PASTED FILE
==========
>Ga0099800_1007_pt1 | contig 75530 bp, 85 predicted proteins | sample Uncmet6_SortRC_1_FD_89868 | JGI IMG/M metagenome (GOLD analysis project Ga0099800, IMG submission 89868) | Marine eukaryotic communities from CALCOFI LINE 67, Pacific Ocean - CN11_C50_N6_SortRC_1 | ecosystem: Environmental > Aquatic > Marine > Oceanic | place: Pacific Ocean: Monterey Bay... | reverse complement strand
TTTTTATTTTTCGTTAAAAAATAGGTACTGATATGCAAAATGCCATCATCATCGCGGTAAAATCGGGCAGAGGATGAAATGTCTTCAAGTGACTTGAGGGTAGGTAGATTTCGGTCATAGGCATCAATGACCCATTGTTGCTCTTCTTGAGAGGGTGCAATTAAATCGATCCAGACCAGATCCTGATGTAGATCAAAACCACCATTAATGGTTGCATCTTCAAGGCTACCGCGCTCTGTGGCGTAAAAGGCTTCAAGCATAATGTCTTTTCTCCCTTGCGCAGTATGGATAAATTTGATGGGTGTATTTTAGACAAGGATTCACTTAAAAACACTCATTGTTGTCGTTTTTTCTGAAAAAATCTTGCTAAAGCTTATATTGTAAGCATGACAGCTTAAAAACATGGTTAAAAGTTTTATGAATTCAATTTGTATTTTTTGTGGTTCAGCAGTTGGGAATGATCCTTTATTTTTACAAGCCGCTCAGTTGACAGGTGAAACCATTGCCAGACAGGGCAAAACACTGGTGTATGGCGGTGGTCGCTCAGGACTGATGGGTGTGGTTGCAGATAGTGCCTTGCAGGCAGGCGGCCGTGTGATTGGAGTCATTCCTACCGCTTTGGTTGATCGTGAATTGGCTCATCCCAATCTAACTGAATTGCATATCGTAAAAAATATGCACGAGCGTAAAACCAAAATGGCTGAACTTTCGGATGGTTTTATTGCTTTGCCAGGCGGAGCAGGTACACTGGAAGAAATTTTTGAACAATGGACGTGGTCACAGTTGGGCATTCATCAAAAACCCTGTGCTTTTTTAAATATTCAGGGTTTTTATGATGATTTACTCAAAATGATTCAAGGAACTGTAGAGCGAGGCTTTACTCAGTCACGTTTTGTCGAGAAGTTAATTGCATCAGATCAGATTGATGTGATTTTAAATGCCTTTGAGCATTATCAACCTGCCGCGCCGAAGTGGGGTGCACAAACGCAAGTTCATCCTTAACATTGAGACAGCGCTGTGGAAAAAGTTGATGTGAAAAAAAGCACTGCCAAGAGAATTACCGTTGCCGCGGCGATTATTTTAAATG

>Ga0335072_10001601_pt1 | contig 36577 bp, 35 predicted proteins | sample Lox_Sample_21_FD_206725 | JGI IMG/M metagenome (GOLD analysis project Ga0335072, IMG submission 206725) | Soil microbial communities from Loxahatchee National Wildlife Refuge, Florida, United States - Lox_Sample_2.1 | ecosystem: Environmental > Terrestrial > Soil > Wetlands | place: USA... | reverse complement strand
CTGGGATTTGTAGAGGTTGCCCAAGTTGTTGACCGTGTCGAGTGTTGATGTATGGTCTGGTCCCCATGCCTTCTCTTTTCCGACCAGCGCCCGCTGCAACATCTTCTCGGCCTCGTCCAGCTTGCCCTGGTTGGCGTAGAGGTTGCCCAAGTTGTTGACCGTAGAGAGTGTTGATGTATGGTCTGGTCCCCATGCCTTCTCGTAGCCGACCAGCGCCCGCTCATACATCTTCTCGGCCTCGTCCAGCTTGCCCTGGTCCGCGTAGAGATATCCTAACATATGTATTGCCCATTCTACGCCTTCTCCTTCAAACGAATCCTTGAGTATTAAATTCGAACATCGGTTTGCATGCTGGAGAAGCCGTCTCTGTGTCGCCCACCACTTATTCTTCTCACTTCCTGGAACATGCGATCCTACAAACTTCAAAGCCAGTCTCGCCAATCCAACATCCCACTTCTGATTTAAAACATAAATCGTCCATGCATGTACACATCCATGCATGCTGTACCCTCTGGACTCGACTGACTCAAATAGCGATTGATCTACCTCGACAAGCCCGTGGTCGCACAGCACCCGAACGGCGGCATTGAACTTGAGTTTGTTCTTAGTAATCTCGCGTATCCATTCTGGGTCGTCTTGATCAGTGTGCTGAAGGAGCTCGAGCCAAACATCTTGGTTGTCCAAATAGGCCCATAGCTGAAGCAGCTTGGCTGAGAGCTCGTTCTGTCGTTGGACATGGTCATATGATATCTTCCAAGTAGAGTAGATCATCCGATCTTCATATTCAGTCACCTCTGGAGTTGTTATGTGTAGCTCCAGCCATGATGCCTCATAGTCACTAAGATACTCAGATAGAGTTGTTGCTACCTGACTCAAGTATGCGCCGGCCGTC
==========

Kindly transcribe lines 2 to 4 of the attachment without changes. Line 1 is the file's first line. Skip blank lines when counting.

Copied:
TTTTTATTTTTCGTTAAAAAATAGGTACTGATATGCAAAATGCCATCATCATCGCGGTAAAATCGGGCAGAGGATGAAATGTCTTCAAGTGACTTGAGGGTAGGTAGATTTCGGTCATAGGCATCAATGACCCATTGTTGCTCTTCTTGAGAGGGTGCAATTAAATCGATCCAGACCAGATCCTGATGTAGATCAAAACCACCATTAATGGTTGCATCTTCAAGGCTACCGCGCTCTGTGGCGTAAAAGGCTTCAAGCATAATGTCTTTTCTCCCTTGCGCAGTATGGATAAATTTGATGGGTGTATTTTAGACAAGGATTCACTTAAAAACACTCATTGTTGTCGTTTTTTCTGAAAAAATCTTGCTAAAGCTTATATTGTAAGCATGACAGCTTAAAAACATGGTTAAAAGTTTTATGAATTCAATTTGTATTTTTTGTGGTTCAGCAGTTGGGAATGATCCTTTATTTTTACAAGCCGCTCAGTTGACAGGTGAAACCATTGCCAGACAGGGCAAAACACTGGTGTATGGCGGTGGTCGCTCAGGACTGATGGGTGTGGTTGCAGATAGTGCCTTGCAGGCAGGCGGCCGTGTGATTGGAGTCATTCCTACCGCTTTGGTTGATCGTGAATTGGCTCATCCCAATCTAACTGAATTGCATATCGTAAAAAATATGCACGAGCGTAAAACCAAAATGGCTGAACTTTCGGATGGTTTTATTGCTTTGCCAGGCGGAGCAGGTACACTGGAAGAAATTTTTGAACAATGGACGTGGTCACAGTTGGGCATTCATCAAAAACCCTGTGCTTTTTTAAATATTCAGGGTTTTTATGATGATTTACTCAAAATGATTCAAGGAACTGTAGAGCGAGGCTTTACTCAGTCACGTTTTGTCGAGAAGTTAATTGCATCAGATCAGATTGATGTGATTTTAAATGCCTTTGAGCATTATCAACCTGCCGCGCCGAAGTGGGGTGCACAAACGCAAGTTCATCCTTAACATTGAGACAGCGCTGTGGAAAAAGTTGATGTGAAAAAAAGCACTGCCAAGAGAATTACCGTTGCCGCGGCGATTATTTTAAATG

>Ga0335072_10001601_pt1 | contig 36577 bp, 35 predicted proteins | sample Lox_Sample_21_FD_206725 | JGI IMG/M metagenome (GOLD analysis project Ga0335072, IMG submission 206725) | Soil microbial communities from Loxahatchee National Wildlife Refuge, Florida, United States - Lox_Sample_2.1 | ecosystem: Environmental > Terrestrial > Soil > Wetlands | place: USA... | reverse complement strand
CTGGGATTTGTAGAGGTTGCCCAAGTTGTTGACCGTGTCGAGTGTTGATGTATGGTCTGGTCCCCATGCCTTCTCTTTTCCGACCAGCGCCCGCTGCAACATCTTCTCGGCCTCGTCCAGCTTGCCCTGGTTGGCGTAGAGGTTGCCCAAGTTGTTGACCGTAGAGAGTGTTGATGTATGGTCTGGTCCCCATGCCTTCTCGTAGCCGACCAGCGCCCGCTCATACATCTTCTCGGCCTCGTCCAGCTTGCCCTGGTCCGCGTAGAGATATCCTAACATATGTATTGCCCATTCTACGCCTTCTCCTTCAAACGAATCCTTGAGTATTAAATTCGAACATCGGTTTGCATGCTGGAGAAGCCGTCTCTGTGTCGCCCACCACTTATTCTTCTCACTTCCTGGAACATGCGATCCTACAAACTTCAAAGCCAGTCTCGCCAATCCAACATCCCACTTCTGATTTAAAACATAAATCGTCCATGCATGTACACATCCATGCATGCTGTACCCTCTGGACTCGACTGACTCAAATAGCGATTGATCTACCTCGACAAGCCCGTGGTCGCACAGCACCCGAACGGCGGCATTGAACTTGAGTTTGTTCTTAGTAATCTCGCGTATCCATTCTGGGTCGTCTTGATCAGTGTGCTGAAGGAGCTCGAGCCAAACATCTTGGTTGTCCAAATAGGCCCATAGCTGAAGCAGCTTGGCTGAGAGCTCGTTCTGTCGTTGGACATGGTCATATGATATCTTCCAAGTAGAGTAGATCATCCGATCTTCATATTCAGTCACCTCTGGAGTTGTTATGTGTAGCTCCAGCCATGATGCCTCATAGTCACTAAGATACTCAGATAGAGTTGTTGCTACCTGACTCAAGTATGCGCCGGCCGTC